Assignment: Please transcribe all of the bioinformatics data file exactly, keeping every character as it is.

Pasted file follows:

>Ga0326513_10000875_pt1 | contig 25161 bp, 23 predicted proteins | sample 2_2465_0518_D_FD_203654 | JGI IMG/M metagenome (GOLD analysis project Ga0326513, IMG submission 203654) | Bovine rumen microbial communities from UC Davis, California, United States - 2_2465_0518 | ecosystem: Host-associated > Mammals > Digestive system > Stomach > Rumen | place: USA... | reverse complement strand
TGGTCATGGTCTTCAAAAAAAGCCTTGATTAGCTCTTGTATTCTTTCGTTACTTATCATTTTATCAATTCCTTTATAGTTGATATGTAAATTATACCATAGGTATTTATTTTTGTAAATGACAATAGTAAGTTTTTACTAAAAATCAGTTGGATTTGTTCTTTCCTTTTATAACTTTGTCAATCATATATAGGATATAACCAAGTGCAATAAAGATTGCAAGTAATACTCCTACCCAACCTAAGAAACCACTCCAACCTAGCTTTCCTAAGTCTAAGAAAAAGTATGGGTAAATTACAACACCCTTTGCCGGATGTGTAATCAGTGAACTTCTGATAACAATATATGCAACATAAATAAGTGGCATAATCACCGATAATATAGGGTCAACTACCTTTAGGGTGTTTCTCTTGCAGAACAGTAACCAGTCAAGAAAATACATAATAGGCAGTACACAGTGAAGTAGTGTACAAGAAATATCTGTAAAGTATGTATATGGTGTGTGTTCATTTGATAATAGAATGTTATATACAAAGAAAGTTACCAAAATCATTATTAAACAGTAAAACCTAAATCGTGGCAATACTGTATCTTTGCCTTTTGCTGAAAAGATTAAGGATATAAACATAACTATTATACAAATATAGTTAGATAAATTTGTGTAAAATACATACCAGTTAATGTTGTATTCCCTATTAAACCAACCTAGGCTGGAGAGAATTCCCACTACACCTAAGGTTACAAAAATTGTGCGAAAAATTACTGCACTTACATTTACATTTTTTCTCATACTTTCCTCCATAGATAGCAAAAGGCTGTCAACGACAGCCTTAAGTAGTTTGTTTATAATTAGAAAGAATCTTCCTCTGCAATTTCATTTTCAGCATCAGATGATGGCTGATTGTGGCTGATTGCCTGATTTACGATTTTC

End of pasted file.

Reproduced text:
>Ga0326513_10000875_pt1 | contig 25161 bp, 23 predicted proteins | sample 2_2465_0518_D_FD_203654 | JGI IMG/M metagenome (GOLD analysis project Ga0326513, IMG submission 203654) | Bovine rumen microbial communities from UC Davis, California, United States - 2_2465_0518 | ecosystem: Host-associated > Mammals > Digestive system > Stomach > Rumen | place: USA... | reverse complement strand
TGGTCATGGTCTTCAAAAAAAGCCTTGATTAGCTCTTGTATTCTTTCGTTACTTATCATTTTATCAATTCCTTTATAGTTGATATGTAAATTATACCATAGGTATTTATTTTTGTAAATGACAATAGTAAGTTTTTACTAAAAATCAGTTGGATTTGTTCTTTCCTTTTATAACTTTGTCAATCATATATAGGATATAACCAAGTGCAATAAAGATTGCAAGTAATACTCCTACCCAACCTAAGAAACCACTCCAACCTAGCTTTCCTAAGTCTAAGAAAAAGTATGGGTAAATTACAACACCCTTTGCCGGATGTGTAATCAGTGAACTTCTGATAACAATATATGCAACATAAATAAGTGGCATAATCACCGATAATATAGGGTCAACTACCTTTAGGGTGTTTCTCTTGCAGAACAGTAACCAGTCAAGAAAATACATAATAGGCAGTACACAGTGAAGTAGTGTACAAGAAATATCTGTAAAGTATGTATATGGTGTGTGTTCATTTGATAATAGAATGTTATATACAAAGAAAGTTACCAAAATCATTATTAAACAGTAAAACCTAAATCGTGGCAATACTGTATCTTTGCCTTTTGCTGAAAAGATTAAGGATATAAACATAACTATTATACAAATATAGTTAGATAAATTTGTGTAAAATACATACCAGTTAATGTTGTATTCCCTATTAAACCAACCTAGGCTGGAGAGAATTCCCACTACACCTAAGGTTACAAAAATTGTGCGAAAAATTACTGCACTTACATTTACATTTTTTCTCATACTTTCCTCCATAGATAGCAAAAGGCTGTCAACGACAGCCTTAAGTAGTTTGTTTATAATTAGAAAGAATCTTCCTCTGCAATTTCATTTTCAGCATCAGATGATGGCTGATTGTGGCTGATTGCCTGATTTACGATTTTC